When evaluating a human collective, we need to understand the motivations of the people involved. Unanimous AI is an exceptional tech start-up that have been demonstrating some interesting collective intelligence use cases. In their tests, groups of people have formed "human swarms" using their UNU tool to make collective predictions far more effectively than traditional polling or voting methods.
In 2016, their biggest successes have been in getting swarms of fans to predict sporting results as shown in their summary of the year: http://unanimousai.com/insights-2016/?utm_source=twitter&utm_medium=orgpost
With sports predictions, every member of the UNU swarm makes simultaneous predictions from a number of fixed choices in a situation that had no personal downside. The swarms were made up of volunteer sports fans engaging in an activity that greatly added to their experience of a subject which they are passionate about.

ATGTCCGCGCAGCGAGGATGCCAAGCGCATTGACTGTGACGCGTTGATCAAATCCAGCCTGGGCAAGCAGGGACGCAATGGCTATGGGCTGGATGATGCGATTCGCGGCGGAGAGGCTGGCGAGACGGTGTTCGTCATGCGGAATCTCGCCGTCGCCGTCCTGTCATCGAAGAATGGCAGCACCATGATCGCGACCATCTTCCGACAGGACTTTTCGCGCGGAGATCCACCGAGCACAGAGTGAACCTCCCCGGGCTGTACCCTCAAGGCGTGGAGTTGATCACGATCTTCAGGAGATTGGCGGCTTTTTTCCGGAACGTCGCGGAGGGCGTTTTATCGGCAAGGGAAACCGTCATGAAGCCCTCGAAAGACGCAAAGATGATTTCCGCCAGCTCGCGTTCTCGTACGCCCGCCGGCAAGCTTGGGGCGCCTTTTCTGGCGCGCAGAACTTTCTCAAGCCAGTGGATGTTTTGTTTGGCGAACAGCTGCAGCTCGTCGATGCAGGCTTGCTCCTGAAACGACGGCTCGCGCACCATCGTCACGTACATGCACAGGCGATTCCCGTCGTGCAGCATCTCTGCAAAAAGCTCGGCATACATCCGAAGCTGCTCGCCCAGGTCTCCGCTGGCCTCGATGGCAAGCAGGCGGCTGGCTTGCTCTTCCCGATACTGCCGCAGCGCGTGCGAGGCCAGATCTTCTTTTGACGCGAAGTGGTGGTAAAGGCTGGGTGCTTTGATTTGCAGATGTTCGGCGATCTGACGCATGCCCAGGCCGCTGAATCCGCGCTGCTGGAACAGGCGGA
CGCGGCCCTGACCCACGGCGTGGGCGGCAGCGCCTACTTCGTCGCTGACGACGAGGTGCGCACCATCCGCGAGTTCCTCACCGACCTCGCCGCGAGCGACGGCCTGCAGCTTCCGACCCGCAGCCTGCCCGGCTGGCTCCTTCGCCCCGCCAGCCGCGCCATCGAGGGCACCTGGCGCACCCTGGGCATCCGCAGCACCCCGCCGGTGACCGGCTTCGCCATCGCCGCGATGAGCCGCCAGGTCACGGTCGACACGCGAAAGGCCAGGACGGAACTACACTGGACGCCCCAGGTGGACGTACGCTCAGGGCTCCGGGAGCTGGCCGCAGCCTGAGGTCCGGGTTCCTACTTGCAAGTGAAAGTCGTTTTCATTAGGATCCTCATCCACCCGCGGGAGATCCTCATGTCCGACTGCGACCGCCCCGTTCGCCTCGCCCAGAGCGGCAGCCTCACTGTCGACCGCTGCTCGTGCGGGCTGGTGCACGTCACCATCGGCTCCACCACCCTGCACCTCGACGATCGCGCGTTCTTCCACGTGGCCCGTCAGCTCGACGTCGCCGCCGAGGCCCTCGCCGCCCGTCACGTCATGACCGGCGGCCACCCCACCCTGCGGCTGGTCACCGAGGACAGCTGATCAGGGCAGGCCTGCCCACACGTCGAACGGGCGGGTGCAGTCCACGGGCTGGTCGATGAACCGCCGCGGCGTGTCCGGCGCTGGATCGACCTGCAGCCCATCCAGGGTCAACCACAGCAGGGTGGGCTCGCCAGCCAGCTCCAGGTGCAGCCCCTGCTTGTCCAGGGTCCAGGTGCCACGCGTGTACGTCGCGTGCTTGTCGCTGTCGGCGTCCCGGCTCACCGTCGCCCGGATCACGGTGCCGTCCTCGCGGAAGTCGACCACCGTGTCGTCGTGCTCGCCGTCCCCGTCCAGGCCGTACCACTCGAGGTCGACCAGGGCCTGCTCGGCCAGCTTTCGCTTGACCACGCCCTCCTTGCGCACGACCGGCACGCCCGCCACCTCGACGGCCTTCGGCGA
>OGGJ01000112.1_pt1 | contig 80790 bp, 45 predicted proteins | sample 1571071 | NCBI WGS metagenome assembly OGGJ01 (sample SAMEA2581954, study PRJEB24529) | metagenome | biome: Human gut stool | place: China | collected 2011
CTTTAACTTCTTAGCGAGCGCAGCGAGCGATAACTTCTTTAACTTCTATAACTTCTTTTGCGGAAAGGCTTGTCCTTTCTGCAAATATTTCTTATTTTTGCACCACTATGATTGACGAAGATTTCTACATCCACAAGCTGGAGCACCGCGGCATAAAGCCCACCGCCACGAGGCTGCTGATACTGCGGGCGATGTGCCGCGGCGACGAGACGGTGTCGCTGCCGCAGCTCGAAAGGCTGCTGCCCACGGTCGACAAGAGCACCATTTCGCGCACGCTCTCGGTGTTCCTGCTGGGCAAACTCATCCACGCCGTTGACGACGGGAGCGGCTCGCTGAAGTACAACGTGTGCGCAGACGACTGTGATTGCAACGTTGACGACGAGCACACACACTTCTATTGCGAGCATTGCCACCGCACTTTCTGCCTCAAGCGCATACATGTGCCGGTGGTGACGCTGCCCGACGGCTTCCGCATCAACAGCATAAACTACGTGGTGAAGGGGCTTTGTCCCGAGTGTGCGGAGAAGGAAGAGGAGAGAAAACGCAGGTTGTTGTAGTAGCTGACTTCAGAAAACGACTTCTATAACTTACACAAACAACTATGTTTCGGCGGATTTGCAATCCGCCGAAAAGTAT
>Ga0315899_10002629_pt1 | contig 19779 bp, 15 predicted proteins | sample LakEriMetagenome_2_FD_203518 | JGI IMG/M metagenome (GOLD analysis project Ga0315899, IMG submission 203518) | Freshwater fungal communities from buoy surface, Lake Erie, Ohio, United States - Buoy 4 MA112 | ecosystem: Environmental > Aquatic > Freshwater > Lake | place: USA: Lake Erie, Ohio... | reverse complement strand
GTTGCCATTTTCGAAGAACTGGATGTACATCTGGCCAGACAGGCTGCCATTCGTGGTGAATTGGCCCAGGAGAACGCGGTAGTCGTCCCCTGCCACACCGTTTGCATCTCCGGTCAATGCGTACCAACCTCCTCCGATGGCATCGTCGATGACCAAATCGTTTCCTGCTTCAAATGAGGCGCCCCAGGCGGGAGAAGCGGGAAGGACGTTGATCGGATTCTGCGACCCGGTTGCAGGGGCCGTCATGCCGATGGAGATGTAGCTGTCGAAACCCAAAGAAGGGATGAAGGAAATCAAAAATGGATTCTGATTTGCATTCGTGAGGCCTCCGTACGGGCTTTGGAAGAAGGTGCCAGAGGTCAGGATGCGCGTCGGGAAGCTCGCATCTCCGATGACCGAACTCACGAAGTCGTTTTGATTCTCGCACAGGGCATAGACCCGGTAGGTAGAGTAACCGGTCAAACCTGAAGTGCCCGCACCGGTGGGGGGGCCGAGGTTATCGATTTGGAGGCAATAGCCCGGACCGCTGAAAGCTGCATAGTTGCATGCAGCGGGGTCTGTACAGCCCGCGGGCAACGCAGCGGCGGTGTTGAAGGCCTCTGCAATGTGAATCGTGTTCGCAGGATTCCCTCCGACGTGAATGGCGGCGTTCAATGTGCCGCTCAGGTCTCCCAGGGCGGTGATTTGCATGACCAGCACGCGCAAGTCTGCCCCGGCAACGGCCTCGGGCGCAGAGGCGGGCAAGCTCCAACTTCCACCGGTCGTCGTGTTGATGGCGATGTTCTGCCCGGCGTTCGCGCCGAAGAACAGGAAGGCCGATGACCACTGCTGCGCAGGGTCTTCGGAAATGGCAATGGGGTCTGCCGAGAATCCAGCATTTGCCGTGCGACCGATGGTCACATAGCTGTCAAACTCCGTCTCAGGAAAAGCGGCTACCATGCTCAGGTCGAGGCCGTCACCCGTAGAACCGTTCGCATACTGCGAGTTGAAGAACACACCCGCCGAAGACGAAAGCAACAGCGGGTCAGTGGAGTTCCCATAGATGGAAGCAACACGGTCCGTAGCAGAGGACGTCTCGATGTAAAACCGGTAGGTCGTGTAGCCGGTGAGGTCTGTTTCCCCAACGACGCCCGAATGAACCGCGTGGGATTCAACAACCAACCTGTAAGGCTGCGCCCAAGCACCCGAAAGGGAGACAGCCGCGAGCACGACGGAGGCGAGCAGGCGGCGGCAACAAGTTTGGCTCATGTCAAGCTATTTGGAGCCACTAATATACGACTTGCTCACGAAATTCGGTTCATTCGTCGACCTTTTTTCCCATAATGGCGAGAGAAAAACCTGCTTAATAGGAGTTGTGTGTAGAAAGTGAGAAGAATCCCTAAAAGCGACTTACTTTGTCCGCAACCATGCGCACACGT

By voluntarily cooperating on the UNU tool as a collective, individuals participating in sports swarms have autonomy, mastery and purpose; they are operating at the top of Maslow's Hierarchy. These sports swarms could definitely be described as a "wise crowd" but I propose that it works only because fans are individually motivated to work towards the best collective outcome.
What would happen if that same swarm of sports fans was asked to use the UNU tool to collectively decide where each participating individual should live, or what they should do for work based on what would be best for the swarm? I doubt that individuals would be motivated to work together in this case because their basic needs would be under threat.